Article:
May 25 – Gazpacho

My family knows I am in "summer place" when I just can’t wait any longer and head to the farmer’s market for the ingredients for my gazpacho.
 
There are a lot of possible recipes for gazpacho, and I don’t recall where I found this one, but it is the first thing I ever made for Donny. We used to make it together and we have some rules about it that weren’t in the original recipe.
 
It was the reason I started BG in 1994 – to be able to make gazpacho with veggies I grew.
 
Now, my boys crave this cold Spanish soup, and I know growing vegetables has gone a long way to teaching them how to eat. They consume spinach, arugula, broccoli, asparagus, fennel, okra, Brussels sprouts, and much more because they know where it comes from – our backyard, ideally, but a lot of other nice farms when not.
 
So, while I can’t claim it as my own (despite our rules/modifcations), here is how to make it:
 
1-1/2 t kosher salt
1 t freshly cracked, coarse black pepper
2 large bulbs garlic, smashed and peeled (yes, learn how to do this like the chefs on Food Network…)
 
Place salt, pepper and garlic in a mortar and pestle, and work into paste (Don’t have a mortar and pestle? Make a pile on your cutting board and use the blade of your BIG cook’s knife to mince/smear until well combined) – scrape all into a very large, glass (no metal because of the acids in the soup) bowl.
 
Add to bowl;
 
2 cans consomme
1 qt V8 (do not substitute plain tomoto juice – you need the complex spicing of those 8 veggies…) I have not tried the spicy/hot versions of V8 nor the low sodium variety… I might try the spicy but you need the salt as this is a big batch of soup
1/2 cup red wine vinegar
1/4 cup EVOO (Extra Virgin Olive Oil – I cook with nothing less; it may be more expensive but the flavor is worth it!)
 
At this point, just stir and start adding chopped veggies; roughly chopped (some recipes and some bowls I have gotten in restaurants are finely chopped and even pureed – all good, but not what we love; and there is a lot to chop so big pieces are quicker. Of course, a blender could do fast work – just find another recipe for that option):
 
1 bunch scallions, whites and greens too, if that part is fresh enough
2 cucumbers, peeled, cut in half, seeded (use a spoon and the half will look like a little boat) cut in strips and chopped; pieces will be about 1/4" square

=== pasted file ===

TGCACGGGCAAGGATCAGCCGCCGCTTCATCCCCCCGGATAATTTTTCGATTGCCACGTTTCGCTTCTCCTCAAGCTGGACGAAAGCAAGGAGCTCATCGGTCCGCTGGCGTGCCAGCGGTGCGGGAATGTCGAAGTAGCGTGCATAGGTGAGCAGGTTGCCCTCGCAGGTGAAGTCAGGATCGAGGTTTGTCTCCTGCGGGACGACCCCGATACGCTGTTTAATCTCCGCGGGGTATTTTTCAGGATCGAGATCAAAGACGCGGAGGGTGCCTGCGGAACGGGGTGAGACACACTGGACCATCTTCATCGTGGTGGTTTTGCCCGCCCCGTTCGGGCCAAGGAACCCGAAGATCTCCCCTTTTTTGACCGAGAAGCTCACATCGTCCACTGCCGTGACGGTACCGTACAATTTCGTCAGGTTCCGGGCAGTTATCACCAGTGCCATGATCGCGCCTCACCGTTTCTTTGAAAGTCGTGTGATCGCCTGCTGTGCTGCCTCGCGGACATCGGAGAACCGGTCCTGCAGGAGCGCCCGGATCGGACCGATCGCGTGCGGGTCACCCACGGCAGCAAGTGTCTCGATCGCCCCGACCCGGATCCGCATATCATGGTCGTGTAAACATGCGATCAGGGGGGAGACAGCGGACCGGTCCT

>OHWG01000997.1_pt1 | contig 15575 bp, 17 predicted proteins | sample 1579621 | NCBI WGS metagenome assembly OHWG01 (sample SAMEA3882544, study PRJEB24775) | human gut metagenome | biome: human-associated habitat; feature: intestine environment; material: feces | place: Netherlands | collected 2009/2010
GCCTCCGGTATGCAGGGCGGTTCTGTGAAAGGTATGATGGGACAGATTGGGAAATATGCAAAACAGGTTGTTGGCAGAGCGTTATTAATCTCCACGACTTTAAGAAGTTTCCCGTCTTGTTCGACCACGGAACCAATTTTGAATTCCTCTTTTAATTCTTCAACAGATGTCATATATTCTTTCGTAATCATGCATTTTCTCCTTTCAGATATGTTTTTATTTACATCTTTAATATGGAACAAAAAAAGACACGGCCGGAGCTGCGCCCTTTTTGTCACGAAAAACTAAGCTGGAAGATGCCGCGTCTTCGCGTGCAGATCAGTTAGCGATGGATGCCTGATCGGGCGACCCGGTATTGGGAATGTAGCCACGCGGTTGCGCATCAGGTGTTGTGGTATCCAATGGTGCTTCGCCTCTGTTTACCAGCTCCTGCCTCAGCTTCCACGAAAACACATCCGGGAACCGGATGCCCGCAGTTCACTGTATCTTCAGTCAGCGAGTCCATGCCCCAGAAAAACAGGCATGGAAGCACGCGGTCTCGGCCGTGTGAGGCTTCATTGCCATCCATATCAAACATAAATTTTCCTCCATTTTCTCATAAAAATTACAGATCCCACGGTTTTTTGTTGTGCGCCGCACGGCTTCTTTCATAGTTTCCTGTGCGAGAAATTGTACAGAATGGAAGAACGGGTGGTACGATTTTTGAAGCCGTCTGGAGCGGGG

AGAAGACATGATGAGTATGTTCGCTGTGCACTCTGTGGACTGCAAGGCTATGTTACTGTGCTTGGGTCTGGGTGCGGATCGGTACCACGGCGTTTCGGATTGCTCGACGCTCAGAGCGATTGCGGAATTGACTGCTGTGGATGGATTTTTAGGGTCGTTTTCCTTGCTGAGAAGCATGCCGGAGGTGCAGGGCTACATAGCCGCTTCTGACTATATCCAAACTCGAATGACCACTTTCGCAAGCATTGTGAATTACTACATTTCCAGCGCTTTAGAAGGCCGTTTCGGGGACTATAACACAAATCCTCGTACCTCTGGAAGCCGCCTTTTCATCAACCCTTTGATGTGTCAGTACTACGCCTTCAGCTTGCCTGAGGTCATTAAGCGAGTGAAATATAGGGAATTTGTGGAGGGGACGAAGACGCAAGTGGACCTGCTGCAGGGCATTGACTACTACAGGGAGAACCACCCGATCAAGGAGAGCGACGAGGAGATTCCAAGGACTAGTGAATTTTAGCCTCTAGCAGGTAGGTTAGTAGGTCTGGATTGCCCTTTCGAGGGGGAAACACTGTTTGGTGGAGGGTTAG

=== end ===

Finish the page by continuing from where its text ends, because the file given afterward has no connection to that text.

2 green peppers, cut into similar size as cukes – just make sure to get out the white membrane and seeds to keep the soup looking nice…
8 tomatoes – probably the most time consuming, controversial ingredient:
 
I have peeled them (crosses cut in the bottom, dropped in boiling water until skins split and then into an ice bath – too much work!!!) but no longer bother. I DO seed them- cut into quarters and cut out all membrane and seeds under running water. I am funny – I just don’t like those parts, particularly in tomatoes I have to buy. In fact, if you are not using home grown, heirloom, or farmer’s market (meaning local) tomatoes, look for Romas which will have a thicker wall that holds together well and will not be the mush you get at the chain store around the corner. THOSE aren’t even real tomatoes… (
 
Stir to combine, cover and chill for 24 hours – if you can keep everyone out. Truly, we call this part "cooking" and it is hard to wait, but the flavors intensify each other and blend into "summer in your mouth".
 
Top with a dollop of sour cream, if so desired. Croutons could be added and the recipe calls for a garnish of parsley. I have never done this since I first assumed they meant tht curly stuff on the side of restaurant plate back 30 years ago. I now understand it HAS to be the flat-leaf Italian variety and I now grow it. Don’t even think of putting in the dried spice (not that I have a thing about dried spices – they just have their plac and this isn’t one of them).
 
Just try to keep the kids from eating right from the big bowl and be delighted when they ask for seconds! Of vegetables, really!!!
 
 
 
 
 
 
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